Some 55 percent of families with kids that receive food stamp benefits are earning wages. The problem is, those wages aren't enough to actually live on. Whitney Hayward/Press Herald/Getty Images hide caption

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House Minority Leader Nancy Pelosi and celebrity chef Tom Colicchio discuss the farm bill as part of the Plate of the Union campaign on Thursday in Washington, D.C. Tasos Katopodis/Getty Images for Food Policy Act hide caption

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Celebrity Chef Tom Colicchio: 'We Can End Hunger In This Country'

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Kara Dethlefsen, an active-duty Marine, attends the monthly food pantry at the Camp Pendleton Marine Corps Base near San Diego. Her husband is also a Marine. She says the food assistance is helping them get ready for his transition back to civilian life. The couple has a 4-month-old daughter. Dorian Merina/KPCC hide caption

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Volunteers gather bags of groceries for people seeking assistance at a food pantry in Concord, Mass. Many groups that help low-income families get food aid say they've seen an alarming drop recently in the number of immigrants applying for help. Yoon S. Byun/Boston Globe/Getty Images hide caption

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Deportation Fears Prompt Immigrants To Cancel Food Stamps

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The Number Of Hungry And Homeless Students Rises Along With College Costs

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A sign sits on a sidewalk outside the Interfaith Food Pantry at Emmanuel Baptist Church in February in Albany, N.Y. Congress may be under more pressure than usual to cut safety net spending — health care, housing assistance, welfare and food aid — to help pay for Trump's tax cut plans. Mike Groll/AP hide caption

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Anti-Poverty Advocates Brace For How Trump Will Fill In Policy Blanks

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Amber Lakin (front) and colleague Julia Porras work at Central City Concern, an organization that does outreach and job training to combat homelessness and addiction in Portland, Ore. Lakin went through the welfare system and now works with Central City Coffee, an offshoot of the main organization, which uses coffee roasting/packaging as a job training space. Leah Nash for NPR hide caption

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20 Years Since Welfare's Overhaul, Results Are Mixed

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Angela Dominguez works for the Income Support Division in Portales, N.M. She's a whistleblower who spoke out about the practice of changing food stamps applications. Marisa DeMarco/KUNM hide caption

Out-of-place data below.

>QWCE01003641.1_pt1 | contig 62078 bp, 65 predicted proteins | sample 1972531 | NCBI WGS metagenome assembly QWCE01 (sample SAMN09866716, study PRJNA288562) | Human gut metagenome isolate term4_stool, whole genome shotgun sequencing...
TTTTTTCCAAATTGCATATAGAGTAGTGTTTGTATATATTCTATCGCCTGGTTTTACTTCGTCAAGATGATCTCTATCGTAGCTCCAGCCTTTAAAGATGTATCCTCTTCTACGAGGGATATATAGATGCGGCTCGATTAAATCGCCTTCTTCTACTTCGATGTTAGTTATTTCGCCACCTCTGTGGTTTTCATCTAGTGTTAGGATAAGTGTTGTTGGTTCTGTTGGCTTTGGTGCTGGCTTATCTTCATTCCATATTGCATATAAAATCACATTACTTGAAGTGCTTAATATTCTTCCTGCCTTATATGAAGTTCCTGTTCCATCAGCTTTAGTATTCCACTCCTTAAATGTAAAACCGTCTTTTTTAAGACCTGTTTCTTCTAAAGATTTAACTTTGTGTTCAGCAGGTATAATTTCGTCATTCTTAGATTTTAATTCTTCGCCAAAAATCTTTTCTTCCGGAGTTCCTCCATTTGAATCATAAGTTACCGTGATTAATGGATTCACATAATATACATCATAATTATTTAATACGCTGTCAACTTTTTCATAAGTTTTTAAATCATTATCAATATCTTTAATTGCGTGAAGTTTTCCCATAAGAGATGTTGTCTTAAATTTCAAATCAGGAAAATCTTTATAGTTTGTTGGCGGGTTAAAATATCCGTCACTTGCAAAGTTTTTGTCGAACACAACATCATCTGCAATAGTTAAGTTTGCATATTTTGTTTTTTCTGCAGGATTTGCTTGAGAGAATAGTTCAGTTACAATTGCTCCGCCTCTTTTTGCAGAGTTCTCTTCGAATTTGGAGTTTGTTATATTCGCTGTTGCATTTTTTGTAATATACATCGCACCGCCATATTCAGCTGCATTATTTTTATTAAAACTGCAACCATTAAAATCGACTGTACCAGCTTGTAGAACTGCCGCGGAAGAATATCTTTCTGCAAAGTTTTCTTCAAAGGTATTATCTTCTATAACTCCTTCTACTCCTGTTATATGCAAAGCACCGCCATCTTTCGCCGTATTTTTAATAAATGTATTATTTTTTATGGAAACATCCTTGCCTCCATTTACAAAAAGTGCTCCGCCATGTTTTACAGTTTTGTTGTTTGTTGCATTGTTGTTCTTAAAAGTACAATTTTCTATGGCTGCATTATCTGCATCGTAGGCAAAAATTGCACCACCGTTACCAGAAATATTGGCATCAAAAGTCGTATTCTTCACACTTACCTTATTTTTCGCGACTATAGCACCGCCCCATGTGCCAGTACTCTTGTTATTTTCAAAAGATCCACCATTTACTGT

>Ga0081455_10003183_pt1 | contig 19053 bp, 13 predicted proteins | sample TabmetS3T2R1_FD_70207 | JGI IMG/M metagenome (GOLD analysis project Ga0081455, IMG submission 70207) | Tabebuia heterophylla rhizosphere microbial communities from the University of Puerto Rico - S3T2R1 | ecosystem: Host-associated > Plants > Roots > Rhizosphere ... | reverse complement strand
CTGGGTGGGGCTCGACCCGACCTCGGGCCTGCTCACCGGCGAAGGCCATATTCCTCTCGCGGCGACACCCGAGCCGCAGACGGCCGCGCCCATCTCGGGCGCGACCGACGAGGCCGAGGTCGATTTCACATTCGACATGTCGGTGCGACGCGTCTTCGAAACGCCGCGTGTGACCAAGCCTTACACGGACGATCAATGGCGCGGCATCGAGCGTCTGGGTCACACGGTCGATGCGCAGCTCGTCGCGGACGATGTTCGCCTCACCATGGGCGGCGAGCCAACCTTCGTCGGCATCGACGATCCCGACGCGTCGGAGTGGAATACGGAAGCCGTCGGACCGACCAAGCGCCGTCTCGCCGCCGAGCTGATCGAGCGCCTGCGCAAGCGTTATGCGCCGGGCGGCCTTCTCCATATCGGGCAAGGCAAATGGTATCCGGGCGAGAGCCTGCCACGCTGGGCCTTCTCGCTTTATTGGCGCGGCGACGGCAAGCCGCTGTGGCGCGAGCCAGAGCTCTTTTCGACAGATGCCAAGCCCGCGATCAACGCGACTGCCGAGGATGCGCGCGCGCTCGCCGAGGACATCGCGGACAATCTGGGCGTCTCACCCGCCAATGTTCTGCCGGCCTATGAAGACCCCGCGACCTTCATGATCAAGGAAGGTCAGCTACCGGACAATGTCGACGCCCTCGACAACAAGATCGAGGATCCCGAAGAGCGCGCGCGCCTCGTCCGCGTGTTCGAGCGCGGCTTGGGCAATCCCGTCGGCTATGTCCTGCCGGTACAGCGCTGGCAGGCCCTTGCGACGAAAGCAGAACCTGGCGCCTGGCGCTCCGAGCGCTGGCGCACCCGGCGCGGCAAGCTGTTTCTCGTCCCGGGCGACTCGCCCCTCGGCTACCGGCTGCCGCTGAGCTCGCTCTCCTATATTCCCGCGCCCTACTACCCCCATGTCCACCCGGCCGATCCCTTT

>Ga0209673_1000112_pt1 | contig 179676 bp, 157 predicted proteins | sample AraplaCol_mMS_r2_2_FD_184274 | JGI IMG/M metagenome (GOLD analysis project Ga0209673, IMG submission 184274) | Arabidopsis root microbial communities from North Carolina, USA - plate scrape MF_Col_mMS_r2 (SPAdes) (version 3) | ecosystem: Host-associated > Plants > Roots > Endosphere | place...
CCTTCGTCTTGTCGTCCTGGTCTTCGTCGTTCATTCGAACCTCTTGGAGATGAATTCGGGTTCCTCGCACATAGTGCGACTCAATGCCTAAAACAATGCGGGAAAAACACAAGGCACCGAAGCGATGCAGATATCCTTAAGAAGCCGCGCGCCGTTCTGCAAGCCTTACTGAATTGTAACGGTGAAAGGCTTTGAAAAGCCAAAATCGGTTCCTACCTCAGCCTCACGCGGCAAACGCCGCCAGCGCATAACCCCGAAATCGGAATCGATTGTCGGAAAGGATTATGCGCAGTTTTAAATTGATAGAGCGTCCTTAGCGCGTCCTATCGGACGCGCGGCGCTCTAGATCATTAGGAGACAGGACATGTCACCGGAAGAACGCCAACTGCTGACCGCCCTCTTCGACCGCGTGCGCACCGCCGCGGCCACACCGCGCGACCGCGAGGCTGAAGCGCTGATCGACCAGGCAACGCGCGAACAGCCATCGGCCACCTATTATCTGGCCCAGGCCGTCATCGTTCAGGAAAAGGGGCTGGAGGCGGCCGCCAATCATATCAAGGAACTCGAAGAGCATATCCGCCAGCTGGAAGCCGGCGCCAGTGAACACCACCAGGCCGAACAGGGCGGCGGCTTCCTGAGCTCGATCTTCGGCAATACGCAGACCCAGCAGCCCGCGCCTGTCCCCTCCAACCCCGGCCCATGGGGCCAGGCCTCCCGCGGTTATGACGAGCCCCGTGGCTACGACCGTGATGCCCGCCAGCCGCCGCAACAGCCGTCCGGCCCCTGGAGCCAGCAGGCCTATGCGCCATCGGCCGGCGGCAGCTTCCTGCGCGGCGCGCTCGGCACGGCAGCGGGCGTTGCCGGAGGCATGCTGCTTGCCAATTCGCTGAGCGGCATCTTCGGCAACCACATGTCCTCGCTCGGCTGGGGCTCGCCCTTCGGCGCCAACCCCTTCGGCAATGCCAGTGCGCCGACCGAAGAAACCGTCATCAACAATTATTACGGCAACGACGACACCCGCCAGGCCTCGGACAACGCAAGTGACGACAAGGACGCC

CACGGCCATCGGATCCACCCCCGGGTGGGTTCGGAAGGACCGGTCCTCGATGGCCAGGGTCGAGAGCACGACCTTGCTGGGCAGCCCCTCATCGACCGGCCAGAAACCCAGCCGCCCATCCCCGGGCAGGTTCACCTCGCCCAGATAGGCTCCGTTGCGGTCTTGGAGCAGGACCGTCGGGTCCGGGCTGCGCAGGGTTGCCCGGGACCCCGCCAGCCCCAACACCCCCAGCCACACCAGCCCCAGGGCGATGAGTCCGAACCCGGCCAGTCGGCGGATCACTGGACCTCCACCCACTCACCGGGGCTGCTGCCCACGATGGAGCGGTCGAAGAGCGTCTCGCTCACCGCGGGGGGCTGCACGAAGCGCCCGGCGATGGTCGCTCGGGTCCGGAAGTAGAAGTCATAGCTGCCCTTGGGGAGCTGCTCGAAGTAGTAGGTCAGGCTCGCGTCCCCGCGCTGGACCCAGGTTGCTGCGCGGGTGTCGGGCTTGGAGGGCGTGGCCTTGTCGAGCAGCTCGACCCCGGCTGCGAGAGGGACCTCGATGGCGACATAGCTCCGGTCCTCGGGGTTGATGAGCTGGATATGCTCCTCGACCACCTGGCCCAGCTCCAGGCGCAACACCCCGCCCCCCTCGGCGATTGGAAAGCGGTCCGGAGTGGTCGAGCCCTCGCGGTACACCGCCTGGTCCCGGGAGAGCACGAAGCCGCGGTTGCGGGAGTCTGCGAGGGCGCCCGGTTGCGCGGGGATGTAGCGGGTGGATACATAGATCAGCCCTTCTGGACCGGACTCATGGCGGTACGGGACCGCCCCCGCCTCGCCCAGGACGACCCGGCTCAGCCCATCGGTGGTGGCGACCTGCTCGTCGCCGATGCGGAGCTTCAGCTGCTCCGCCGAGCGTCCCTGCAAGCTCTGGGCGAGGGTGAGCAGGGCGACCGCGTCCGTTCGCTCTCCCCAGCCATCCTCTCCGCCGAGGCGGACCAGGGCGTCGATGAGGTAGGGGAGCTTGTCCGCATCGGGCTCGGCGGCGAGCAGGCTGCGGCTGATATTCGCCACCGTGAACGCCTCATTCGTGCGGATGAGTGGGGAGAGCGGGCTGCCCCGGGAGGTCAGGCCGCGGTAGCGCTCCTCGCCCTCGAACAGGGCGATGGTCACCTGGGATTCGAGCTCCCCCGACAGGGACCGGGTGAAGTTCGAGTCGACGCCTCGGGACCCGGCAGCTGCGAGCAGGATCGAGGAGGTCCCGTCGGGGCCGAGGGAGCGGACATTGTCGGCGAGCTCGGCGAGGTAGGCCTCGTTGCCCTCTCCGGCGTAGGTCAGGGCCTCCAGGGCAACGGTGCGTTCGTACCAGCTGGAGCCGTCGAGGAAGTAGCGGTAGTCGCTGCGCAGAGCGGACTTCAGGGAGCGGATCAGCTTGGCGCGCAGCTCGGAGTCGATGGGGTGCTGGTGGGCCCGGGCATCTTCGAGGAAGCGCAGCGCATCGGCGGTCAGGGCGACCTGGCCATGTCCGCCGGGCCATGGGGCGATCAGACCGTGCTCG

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New Mexico Defrauds The Poor Out Of Food Stamps, Whistleblowers Say

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Nearly one-third of households on SNAP, formerly known as food stamps, still have to visit a food pantry to keep themselves fed, according to USDA data. Luke Sharrett/Bloomberg via Getty Images hide caption

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The federal food stamps program is working to make sure low-income Americans are getting enough calories, but those calories are less nutritious than what everyone else eats, research finds. The USDA is funding programs to try to bridge that gap, such as initiatives that allow food stamp recipients to use their benefits at farmers markets. Allen Breed/AP hide caption

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Several states are considering measures restricting how welfare benefits can be used. In Kansas, a bill on the governor's desk will bar recipients from spending their benefits on movies, swimming or casinos, or from withdrawing more than $25 per day from ATMs. Brownie Harris/Corbis hide caption

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On Welfare? Don't Use The Money For Movies, Say Kansas Lawmakers

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A new budget plan that calls for turning food stamps into a block grant program for states could affect stores that accept food stamps through an Electronic Benefits Transfer, or EBT, system like this one in Memphis. Thomas Hawk/Flickr hide caption

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Both Parties Agree The Food Stamp Program Needs To Change. But How?

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These wooden tokens are handed out to shoppers who use SNAP benefits to purchase fresh produce at the Crossroads Farmers Market near Takoma Park, Md. Customers receive tokens worth twice the amount of money withdrawn from their SNAP benefits card — in other words, they get "double bucks." Dan Charles/NPR hide caption

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How 'Double Bucks' For Food Stamps Conquered Capitol Hill

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